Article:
There's an interesting piece up over at Reason.com about the growing use of classical music as a form of "social control" in the UK. In recent years, the UK has been making a name for itself as a wacky surveillance state: CCTV on every corner, broad-brush campaigns against young people in public spaces, heavy-handed policing of photographers, etc.
However, from what I've read, and what I've seen, it seems like the heaviest surveillance is reserved for south of the border. Sure, we have the occasional CCTV camera here in Edinburgh, but the police are anything but omnipresent, and despite my incessant shutter-bugging, I've never been stopped by police, and I've never heard of anyone else here being stopped, either.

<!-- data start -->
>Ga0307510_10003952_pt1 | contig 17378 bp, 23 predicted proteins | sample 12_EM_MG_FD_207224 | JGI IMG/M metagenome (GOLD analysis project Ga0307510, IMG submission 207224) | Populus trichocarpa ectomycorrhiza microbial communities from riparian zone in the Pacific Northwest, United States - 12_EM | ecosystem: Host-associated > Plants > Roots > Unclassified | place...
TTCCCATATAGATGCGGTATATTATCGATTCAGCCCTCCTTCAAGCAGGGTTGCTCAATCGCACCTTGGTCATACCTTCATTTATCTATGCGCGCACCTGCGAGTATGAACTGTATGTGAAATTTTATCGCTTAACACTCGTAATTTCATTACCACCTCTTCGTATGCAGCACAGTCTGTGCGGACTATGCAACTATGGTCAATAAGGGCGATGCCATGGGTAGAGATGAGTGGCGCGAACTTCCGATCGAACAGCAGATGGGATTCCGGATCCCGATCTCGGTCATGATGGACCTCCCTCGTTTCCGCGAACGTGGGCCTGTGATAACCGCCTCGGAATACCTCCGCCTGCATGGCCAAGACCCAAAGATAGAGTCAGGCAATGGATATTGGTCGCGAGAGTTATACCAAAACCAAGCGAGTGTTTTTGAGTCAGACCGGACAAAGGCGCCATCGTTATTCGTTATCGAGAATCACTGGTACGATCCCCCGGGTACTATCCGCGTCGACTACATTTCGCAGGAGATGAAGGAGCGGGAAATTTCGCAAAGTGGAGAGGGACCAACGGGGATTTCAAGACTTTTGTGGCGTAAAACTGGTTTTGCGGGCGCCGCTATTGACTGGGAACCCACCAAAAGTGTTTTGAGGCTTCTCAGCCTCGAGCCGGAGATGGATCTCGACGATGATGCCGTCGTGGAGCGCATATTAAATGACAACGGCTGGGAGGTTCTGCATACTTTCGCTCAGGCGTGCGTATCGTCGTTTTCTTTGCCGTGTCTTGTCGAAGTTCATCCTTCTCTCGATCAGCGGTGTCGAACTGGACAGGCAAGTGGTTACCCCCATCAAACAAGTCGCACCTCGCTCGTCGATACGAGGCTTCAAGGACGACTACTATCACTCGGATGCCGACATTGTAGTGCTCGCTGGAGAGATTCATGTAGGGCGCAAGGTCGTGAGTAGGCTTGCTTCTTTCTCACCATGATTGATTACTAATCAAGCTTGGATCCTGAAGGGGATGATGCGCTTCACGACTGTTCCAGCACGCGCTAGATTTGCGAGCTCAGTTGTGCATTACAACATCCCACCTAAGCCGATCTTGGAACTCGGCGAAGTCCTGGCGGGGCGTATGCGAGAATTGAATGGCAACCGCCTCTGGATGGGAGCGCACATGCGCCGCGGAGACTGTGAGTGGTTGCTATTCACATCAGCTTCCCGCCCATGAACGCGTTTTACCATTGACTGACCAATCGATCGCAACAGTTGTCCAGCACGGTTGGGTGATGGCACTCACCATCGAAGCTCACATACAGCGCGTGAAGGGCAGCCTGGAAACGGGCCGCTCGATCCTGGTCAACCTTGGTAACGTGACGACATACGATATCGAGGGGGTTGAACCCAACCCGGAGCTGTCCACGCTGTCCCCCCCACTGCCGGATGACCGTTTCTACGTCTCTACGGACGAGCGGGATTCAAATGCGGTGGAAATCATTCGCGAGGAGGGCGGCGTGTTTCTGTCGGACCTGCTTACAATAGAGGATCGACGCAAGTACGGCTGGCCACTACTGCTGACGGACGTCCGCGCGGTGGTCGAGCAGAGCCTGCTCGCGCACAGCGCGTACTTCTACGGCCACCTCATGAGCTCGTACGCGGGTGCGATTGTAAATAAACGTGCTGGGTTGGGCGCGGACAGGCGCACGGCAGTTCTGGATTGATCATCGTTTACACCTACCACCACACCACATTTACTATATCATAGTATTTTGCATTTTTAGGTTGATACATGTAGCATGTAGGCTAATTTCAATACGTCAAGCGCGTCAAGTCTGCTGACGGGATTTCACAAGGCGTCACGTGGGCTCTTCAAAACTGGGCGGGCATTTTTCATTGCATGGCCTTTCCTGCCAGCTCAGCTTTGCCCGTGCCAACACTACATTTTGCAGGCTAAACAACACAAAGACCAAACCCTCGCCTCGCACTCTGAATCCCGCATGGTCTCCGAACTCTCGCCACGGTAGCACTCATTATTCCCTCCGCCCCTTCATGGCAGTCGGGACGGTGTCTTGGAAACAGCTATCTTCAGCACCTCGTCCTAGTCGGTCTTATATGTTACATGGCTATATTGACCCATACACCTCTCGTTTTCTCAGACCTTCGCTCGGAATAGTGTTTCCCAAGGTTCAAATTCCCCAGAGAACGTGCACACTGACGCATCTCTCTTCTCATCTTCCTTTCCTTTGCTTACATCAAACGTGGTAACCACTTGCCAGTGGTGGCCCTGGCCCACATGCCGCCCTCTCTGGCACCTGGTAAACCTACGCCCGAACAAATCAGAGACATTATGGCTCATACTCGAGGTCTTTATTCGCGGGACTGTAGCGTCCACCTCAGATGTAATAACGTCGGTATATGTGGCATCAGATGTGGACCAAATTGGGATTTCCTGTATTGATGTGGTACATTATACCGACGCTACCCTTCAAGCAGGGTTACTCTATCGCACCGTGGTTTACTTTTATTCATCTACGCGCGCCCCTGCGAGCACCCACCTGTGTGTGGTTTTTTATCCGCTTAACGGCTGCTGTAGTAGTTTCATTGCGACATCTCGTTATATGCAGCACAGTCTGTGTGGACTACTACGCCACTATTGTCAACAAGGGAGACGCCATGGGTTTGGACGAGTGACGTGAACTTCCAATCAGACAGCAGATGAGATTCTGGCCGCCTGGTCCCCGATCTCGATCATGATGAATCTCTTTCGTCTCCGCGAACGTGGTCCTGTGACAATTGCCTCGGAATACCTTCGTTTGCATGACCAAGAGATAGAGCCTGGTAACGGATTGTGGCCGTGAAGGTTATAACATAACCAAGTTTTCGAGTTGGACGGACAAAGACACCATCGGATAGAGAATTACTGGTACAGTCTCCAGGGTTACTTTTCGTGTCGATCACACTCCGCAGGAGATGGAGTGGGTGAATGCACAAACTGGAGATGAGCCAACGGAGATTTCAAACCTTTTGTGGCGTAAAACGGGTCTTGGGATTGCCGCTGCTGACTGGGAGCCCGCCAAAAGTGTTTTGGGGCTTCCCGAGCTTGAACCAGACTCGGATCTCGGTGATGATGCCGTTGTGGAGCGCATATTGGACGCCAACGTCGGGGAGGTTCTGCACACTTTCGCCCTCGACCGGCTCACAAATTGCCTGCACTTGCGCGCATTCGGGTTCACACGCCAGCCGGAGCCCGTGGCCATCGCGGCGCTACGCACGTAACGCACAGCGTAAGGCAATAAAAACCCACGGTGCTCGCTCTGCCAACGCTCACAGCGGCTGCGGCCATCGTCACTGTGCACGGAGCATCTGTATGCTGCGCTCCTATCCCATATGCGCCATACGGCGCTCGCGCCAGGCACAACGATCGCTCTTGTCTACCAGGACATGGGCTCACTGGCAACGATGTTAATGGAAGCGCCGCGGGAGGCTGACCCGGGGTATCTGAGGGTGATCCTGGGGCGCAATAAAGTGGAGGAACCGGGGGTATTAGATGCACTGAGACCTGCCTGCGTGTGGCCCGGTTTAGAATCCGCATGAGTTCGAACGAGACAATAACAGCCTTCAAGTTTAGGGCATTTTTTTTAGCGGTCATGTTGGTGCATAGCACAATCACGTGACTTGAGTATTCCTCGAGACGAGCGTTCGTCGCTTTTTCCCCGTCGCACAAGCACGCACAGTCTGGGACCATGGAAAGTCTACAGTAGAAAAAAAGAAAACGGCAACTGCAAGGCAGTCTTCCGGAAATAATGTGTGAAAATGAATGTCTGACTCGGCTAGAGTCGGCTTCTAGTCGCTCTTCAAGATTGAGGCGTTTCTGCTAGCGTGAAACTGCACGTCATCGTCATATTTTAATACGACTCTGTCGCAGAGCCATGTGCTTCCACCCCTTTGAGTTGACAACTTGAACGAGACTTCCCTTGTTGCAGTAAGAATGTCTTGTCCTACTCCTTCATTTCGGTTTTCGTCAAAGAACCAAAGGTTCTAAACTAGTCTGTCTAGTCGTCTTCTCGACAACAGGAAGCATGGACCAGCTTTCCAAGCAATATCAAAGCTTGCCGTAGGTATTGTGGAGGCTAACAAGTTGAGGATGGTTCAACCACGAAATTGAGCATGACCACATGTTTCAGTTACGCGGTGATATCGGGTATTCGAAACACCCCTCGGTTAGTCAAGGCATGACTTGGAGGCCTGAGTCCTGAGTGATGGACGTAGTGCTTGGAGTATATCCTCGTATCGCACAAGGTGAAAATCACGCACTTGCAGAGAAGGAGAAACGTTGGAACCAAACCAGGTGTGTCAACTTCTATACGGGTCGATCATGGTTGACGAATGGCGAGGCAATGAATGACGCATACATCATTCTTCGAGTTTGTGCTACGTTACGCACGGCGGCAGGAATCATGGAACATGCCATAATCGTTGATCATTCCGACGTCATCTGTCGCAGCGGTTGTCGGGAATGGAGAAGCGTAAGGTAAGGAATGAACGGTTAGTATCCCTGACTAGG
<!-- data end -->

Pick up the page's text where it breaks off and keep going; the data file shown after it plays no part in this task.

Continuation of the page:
I wonder why this is. It's possible that, because Nana and I both live and work in one of the nicer parts of town, we just don't spend a lot of time in the areas at which surveillance measures are usually targeted. And Edinburgh as a whole is pretty tame: Glasgow is really the only Scottish city with a population--and a crime rate--similar to the big cities in England where most of these surveillance stories originate. We haven't been to Glasgow yet, so I don't know what it's like there.
Then again, I haven't been to London in years, so I can't vouch for Big Brother's influence there, either. It's possible the surveillance stories are overblown, just as its possible that our little slice of the UK just happens to be one of the least-surveilled.